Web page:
A picture says a thousand words and the camera does not lie - or does it?
In this activity people identify images that illustrate Articles in the Universal Declaration of Human Rights (UDHR)
- Related rights
• To raise awareness about the relevance of human rights to everyday life
• To develop "visual literacy" skills, listening and communication skills
• To promote empathy and respect for human dignity
• A collection of 20 - 30 photographs, numbered
• A large table
• A wall chart listing the Articles of the UDHR (copied from the abridged version)
- 25 OctoberInternational Artists Day
1. Lay the pictures out on a large table.
2. Tell participants to work individually.
3. Read out one of the articles from the UDHR and write it up on the board / flip chart.
4. Ask participants to look at the photographs and to choose the one that, in their opinion, best represents the article.
5. Then ask each person in turn to say which picture they chose and why.
6. Make a note of which pictures were chosen; write the numbers on the board.
7. Do four or five more rounds, naming different articles from the UDHR. (Choose a mixture of the civil and political and social and economic rights.)
Start with a review of the activity itself and then go on to talk about what participants learned.
- Did individuals choose different pictures in the different rounds, or did they think that one or two pictures said it all?
- Did different people choose the same pictures in the different rounds, or did people have very different ideas about what represented the different rights? What does this tell us about how each of us sees the world?
- Review the list on the flipchart. Which photographs were chosen most often? What was special about these images? Why were they chosen often? Did the size or colour make a difference, or was it what was in the picture that was significant?
- Was any individual picture chosen to represent several different rights?
- Did anyone disagree with anyone else's interpretation of a particular picture?
- Were there any photos that were never chosen? Could they nonetheless be interpreted to represent a human right? Which?
There is no limit on the number of times a particular photograph can be chosen. One particular image may be chosen several times in one round, or it may be chosen in different rounds. In other words, it may represent one of the articles to several people, or it may represent different articles to different people.
Refer to chapter 1 "Basic methods" for more information about making your own set of photos. The pictures for this activity should show a wide variety of aspects of "life on earth"; they should include images of individuals and groups, people of different ages, cultures and abilities. There should be pictures in rural and urban settings, of industry and agriculture, and people doing different sorts of work and leisure activities. Don't try to put the pictures in any sort of order when you number them. The purpose of the numbers is just so the pictures can easily be identified.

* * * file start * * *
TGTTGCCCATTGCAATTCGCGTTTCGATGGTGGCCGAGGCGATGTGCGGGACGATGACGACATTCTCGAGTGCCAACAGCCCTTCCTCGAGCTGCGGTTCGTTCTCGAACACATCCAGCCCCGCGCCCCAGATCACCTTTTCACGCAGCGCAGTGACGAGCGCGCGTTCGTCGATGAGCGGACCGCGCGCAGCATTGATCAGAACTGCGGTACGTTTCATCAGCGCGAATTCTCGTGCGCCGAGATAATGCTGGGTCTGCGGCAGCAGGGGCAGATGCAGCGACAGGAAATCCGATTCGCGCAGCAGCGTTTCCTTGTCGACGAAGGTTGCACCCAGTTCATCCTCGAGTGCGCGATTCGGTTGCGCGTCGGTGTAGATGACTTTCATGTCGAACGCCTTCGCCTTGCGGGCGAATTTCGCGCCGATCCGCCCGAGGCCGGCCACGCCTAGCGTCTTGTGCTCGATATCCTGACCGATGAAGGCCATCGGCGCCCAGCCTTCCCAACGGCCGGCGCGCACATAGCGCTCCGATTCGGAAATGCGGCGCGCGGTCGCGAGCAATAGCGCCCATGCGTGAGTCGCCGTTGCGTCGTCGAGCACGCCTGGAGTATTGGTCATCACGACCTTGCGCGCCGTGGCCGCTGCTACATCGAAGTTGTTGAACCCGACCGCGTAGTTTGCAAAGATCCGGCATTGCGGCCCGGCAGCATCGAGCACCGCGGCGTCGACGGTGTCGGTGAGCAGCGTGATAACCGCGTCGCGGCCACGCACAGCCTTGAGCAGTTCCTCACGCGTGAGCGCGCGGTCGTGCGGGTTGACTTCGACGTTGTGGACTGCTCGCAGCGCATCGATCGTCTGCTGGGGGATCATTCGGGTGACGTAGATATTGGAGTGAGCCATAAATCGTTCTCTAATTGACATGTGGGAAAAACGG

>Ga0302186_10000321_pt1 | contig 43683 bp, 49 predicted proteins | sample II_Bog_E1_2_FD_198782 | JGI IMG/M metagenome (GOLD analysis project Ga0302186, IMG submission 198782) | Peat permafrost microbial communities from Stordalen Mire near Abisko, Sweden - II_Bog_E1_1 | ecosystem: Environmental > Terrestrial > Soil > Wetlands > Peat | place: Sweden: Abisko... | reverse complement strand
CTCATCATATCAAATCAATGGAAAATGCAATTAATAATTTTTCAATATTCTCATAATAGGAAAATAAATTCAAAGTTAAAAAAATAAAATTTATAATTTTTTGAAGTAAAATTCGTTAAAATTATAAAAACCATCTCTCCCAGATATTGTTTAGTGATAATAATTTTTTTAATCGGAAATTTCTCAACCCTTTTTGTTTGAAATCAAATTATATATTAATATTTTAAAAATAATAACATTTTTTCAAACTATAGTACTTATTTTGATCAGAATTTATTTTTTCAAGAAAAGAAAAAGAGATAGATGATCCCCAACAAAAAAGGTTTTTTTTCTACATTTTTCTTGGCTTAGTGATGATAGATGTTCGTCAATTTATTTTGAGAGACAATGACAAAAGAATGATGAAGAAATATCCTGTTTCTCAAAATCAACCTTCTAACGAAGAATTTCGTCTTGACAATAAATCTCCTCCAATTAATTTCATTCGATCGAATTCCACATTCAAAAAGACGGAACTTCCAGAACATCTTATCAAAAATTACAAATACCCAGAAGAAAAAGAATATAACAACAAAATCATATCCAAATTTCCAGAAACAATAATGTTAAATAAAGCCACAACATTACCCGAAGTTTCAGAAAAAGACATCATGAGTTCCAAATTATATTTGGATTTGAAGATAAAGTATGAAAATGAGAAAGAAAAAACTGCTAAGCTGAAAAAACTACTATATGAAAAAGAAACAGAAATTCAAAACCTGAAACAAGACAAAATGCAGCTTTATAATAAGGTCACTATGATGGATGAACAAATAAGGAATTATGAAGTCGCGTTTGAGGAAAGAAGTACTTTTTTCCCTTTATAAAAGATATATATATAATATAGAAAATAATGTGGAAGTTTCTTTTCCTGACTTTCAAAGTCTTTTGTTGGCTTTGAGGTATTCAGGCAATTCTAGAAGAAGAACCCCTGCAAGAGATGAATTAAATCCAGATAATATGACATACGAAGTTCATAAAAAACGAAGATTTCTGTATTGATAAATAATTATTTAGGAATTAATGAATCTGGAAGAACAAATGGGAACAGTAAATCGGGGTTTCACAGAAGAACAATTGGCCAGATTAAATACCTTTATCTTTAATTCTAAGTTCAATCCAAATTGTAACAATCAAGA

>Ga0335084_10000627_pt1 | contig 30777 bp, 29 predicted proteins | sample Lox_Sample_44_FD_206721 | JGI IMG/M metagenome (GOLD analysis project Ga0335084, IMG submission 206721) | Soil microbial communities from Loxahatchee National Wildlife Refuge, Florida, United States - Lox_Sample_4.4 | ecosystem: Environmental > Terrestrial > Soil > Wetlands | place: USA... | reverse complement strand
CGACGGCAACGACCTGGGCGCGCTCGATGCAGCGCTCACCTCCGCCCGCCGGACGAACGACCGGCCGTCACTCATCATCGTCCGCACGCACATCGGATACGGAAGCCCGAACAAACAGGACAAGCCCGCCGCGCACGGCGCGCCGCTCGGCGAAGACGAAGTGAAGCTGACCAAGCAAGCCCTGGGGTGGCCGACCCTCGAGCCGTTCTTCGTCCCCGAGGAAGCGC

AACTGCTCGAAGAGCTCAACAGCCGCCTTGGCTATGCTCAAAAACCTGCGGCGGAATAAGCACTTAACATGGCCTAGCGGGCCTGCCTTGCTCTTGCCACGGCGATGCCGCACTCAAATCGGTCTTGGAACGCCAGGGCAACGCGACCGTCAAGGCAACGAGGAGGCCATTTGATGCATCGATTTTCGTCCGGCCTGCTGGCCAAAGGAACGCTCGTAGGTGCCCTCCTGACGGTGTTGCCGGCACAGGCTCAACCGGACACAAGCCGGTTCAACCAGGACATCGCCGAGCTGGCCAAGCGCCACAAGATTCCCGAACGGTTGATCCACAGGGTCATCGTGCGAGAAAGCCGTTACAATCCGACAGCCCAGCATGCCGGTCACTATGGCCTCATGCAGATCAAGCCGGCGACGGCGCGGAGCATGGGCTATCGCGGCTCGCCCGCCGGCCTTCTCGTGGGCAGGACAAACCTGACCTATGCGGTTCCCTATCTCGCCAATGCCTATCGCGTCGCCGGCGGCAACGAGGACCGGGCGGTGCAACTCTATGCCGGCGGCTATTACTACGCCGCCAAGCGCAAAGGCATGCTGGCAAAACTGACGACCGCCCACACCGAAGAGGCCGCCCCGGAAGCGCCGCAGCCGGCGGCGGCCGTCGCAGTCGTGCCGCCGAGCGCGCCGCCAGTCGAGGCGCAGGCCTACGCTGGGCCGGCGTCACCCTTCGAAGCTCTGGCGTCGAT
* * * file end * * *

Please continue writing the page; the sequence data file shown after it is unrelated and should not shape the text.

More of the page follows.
Always bear in mind to check if there is any copyright on the pictures and photos that you wish to use.
It will depend on the group and their general skills of "visual literacy" how much you need to guide the participants to analyse the pictures. You may consider starting the activity with a joint analysis of one or two of the pictures. The questions presented in the "further information" section below can be used as a guide.
You could also ask participants to pick the one that for them best represents the general concept of human rights. When everyone has chosen, ask them to give their reasons.
You can make copies of Pancho's cartoons in Chapter 5 and ask participants to say which human rights they reflect.
If you want to use video instead of pictures, then consider doing the activity "Act it out", which uses drama to explore the concept of human rights, and get the group to video the scenes and post them on youtube.com.
Borrow cameras, or look out for some of the disposable ones when they are on sale, and make a project to photograph "Views on human rights" in your locality.
The activity "Change your glasses" gets people to explore and photograph their locality from a human rights perspective.
Images do not only come from pictures; they also come from situations and events. Let the group "see" discrimination through the activity "Take a step forward".
Make an exhibition of photographs from the "Views on human rights" project. Alternatively, develop some of the ideas for posters from the other suggestions below, and use them for an exhibition.
More ways to play with pictures